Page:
Bears – Melatonin

Science Diary: Bears – Melatonin

Music; Ambience: bear

JW: “The organ that even produces melatonin is quite small even smaller than a human. So, it’s interesting in that you don’t think humans are seasonal, but yet they have a larger pineal gland, which is the organ that produces melatonin, than bears do.”

JM: Even on a lazy Sunday morning, most humans don’t tend to sleep more than 10 hours or so; whereas bears can settle in for a long winter’s nap for weeks or months at a time without a problem. Well, that’s one reason why scientists are mystified by the bears’ apparent lack of melatonin, a chemical that regulates an animal’s sleep and wake cycles. Welcome to Pulse of the Planet’s Science Diaries, a glimpse of the world of science from the inside. Heiko Jansen and Jasmine Ware of Washington State University are studying bear behavior. Right now we’re listening to the sound of a wide awake bear.

JW: “We’ve measured melatonin, which is widely considered one of the most reliable mediators of these environmental signals. So, as daylight or light comes into the animal, it goes into the brain and then causes a series of signals, and that is manifested in the production of melatonin throughout the body. So far, we think that the bears aren’t making very much melatonin.”

HJ: “We discovered how small the bear pineal gland was. And it’s really quite remarkable in-in its small size, but may fit with what we’re seeing in terms of the hormone that it supposedly produces and there being very, very little-those levels. They’re far lower than anything we’ve measured in either sheep, hamsters, or rat blood.”

JM: So without substantial melatonin production, how do bears regulate their cycle of waking and sleeping? Jansen and Ware believe there may be a number of factors involved, including a bear’s ability to take cues from changes in sunlight. We’ll hear more in future programs. Pulse of the Planet’s Science Diaries are presented by the National Science Foundation.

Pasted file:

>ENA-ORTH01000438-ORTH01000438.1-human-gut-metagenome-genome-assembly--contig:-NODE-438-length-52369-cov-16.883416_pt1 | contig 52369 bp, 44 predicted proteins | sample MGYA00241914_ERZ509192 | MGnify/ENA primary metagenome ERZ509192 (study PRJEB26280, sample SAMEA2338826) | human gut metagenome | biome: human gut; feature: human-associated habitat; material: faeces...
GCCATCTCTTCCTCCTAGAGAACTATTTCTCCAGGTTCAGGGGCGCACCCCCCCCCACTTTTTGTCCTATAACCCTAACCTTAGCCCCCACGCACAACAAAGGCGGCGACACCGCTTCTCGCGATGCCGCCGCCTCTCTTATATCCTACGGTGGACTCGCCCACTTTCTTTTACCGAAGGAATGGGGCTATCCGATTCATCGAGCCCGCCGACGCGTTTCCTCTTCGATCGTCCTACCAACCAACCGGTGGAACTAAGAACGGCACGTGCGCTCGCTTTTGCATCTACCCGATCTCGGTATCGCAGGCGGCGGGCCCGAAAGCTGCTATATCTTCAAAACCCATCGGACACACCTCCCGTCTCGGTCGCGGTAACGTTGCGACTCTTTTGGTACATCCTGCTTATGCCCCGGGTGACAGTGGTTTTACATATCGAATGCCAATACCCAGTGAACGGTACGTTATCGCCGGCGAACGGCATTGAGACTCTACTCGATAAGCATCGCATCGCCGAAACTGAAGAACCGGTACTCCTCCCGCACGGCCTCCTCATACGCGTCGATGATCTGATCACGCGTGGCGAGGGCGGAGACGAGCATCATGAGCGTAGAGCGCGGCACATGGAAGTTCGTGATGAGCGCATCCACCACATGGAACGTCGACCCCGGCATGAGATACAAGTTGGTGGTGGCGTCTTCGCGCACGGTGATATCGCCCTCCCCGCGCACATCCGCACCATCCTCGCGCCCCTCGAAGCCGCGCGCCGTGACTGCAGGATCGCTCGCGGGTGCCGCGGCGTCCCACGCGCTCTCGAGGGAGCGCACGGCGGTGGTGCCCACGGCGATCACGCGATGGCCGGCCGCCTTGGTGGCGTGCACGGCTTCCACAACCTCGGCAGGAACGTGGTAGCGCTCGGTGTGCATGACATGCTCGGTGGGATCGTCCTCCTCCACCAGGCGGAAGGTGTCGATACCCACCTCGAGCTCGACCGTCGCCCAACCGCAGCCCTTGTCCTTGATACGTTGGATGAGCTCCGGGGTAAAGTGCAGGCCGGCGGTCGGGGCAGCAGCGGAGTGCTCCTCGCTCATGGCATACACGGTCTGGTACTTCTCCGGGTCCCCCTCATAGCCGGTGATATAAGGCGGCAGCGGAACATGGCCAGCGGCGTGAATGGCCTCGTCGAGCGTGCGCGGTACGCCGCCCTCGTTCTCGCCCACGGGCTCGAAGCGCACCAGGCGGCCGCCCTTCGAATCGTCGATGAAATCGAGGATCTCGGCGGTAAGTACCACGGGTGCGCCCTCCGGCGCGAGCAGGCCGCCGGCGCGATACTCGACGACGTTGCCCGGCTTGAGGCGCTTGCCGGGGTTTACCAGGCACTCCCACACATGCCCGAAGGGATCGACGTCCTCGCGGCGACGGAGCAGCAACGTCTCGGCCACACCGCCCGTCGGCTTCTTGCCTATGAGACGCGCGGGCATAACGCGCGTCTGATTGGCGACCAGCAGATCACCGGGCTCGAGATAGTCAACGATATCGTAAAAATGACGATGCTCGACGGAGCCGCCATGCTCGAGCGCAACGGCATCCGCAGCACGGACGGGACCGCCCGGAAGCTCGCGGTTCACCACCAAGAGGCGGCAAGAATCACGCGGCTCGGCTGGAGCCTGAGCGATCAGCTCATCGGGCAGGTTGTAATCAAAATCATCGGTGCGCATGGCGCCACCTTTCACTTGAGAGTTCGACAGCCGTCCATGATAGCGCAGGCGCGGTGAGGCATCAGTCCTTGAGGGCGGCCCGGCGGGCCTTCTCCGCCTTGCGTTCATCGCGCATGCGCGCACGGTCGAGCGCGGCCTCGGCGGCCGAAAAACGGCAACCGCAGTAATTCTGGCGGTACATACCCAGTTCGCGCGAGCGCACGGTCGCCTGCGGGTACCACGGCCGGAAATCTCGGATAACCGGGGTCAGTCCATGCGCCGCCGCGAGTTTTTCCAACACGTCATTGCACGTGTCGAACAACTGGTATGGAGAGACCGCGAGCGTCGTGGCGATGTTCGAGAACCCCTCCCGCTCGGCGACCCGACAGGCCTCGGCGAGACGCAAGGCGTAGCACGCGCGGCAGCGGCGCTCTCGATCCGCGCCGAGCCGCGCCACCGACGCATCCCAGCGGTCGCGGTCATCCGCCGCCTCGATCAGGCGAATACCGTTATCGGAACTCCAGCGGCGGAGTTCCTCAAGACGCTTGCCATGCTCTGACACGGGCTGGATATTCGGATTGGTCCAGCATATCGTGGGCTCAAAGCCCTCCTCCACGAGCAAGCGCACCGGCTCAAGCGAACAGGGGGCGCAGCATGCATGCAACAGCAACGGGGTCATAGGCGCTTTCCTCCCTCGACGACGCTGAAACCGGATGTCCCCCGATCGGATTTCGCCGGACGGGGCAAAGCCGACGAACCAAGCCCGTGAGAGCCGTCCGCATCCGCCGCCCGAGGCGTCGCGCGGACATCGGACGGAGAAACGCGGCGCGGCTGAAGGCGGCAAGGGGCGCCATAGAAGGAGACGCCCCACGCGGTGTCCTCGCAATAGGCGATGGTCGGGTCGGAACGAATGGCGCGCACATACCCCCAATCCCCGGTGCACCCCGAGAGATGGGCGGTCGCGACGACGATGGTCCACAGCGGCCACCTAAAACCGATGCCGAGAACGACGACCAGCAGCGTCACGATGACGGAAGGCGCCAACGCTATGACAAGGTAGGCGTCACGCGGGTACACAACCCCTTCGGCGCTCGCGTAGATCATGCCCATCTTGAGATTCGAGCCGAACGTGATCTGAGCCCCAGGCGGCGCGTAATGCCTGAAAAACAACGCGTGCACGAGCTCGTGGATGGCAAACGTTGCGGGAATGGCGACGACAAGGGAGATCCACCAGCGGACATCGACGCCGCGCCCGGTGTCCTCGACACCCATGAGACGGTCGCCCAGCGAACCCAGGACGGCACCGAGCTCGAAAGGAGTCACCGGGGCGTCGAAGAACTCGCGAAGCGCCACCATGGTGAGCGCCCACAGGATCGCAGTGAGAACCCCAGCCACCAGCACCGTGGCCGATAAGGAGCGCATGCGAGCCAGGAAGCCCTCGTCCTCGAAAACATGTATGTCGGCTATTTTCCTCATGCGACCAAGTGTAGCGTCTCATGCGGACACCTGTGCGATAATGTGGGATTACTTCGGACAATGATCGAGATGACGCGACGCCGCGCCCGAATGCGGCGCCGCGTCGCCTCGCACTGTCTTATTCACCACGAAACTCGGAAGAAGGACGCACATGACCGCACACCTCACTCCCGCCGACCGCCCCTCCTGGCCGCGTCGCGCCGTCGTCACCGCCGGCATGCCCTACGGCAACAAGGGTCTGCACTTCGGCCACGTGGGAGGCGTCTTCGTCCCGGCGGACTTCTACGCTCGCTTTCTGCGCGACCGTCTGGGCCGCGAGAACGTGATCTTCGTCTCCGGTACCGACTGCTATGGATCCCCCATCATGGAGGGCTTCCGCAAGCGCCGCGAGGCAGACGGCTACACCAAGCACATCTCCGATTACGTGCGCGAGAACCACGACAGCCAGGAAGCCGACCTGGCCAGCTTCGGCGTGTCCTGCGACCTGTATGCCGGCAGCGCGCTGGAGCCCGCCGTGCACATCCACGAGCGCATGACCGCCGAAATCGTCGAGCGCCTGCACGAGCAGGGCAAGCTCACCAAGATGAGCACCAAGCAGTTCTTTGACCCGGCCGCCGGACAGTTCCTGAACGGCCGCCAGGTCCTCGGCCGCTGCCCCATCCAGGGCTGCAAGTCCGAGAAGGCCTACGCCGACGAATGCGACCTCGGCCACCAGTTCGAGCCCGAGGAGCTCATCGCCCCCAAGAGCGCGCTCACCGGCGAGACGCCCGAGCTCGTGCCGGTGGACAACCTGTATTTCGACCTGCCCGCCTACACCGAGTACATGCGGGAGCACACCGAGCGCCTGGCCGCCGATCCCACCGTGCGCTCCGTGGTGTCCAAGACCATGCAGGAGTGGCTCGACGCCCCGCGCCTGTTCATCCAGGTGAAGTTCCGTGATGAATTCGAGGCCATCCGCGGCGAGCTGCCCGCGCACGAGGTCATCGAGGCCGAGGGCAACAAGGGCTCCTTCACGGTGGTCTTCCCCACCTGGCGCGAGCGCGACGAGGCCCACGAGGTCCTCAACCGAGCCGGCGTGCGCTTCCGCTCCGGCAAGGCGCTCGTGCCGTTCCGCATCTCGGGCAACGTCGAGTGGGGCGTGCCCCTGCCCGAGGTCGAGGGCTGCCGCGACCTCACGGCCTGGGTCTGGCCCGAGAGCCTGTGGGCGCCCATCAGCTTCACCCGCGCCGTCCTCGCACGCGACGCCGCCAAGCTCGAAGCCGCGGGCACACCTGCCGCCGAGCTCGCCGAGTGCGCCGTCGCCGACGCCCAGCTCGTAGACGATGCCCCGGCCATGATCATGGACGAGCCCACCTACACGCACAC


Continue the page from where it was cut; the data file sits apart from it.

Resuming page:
Bears - Melatonin

Melatonin regulates the sleep-wake cycle for humans and other animals. Strangely, bears who are masters of hibernation, seem to produce very little melatonin.
Air Date:06/16/2015
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Transcript:

Science Diary: Bears - Melatonin

Music; Ambience: bear

JW: "The organ that even produces melatonin is quite small even smaller than a human. So, it's interesting in that you don't think humans are seasonal, but yet they have a larger pineal gland, which is the organ that produces melatonin, than bears do."

JM: Even on a lazy Sunday morning, most humans don't tend to sleep more than 10 hours or so; whereas bears can settle in for a long winter's nap for weeks or months at a time without a problem. Well, that's one reason why scientists are mystified by the bears' apparent lack of melatonin, a chemical that regulates an animal's sleep and wake cycles. Welcome to Pulse of the Planet's Science Diaries, a glimpse of the world of science from the inside. Heiko Jansen and Jasmine Ware of Washington State University are studying bear behavior. Right now we're listening to the sound of a wide awake bear.

JW: "We've measured melatonin, which is widely considered one of the most reliable mediators of these environmental signals. So, as daylight or light comes into the animal, it goes into the brain and then causes a series of signals, and that is manifested in the production of melatonin throughout the body. So far, we think that the bears aren't making very much melatonin."

HJ: "We discovered how small the bear pineal gland was. And it's really quite remarkable in-in its small size, but may fit with what we're seeing in terms of the hormone that it supposedly produces and there being very, very little-those levels. They're far lower than anything we've measured in either sheep, hamsters, or rat blood."

JM: So without substantial melatonin production, how do bears regulate their cycle of waking and sleeping? Jansen and Ware believe there may be a number of factors involved, including a bear's ability to take cues from changes in sunlight. We'll hear more in future programs. Pulse of the Planet's Science Diaries are presented by the National Science Foundation.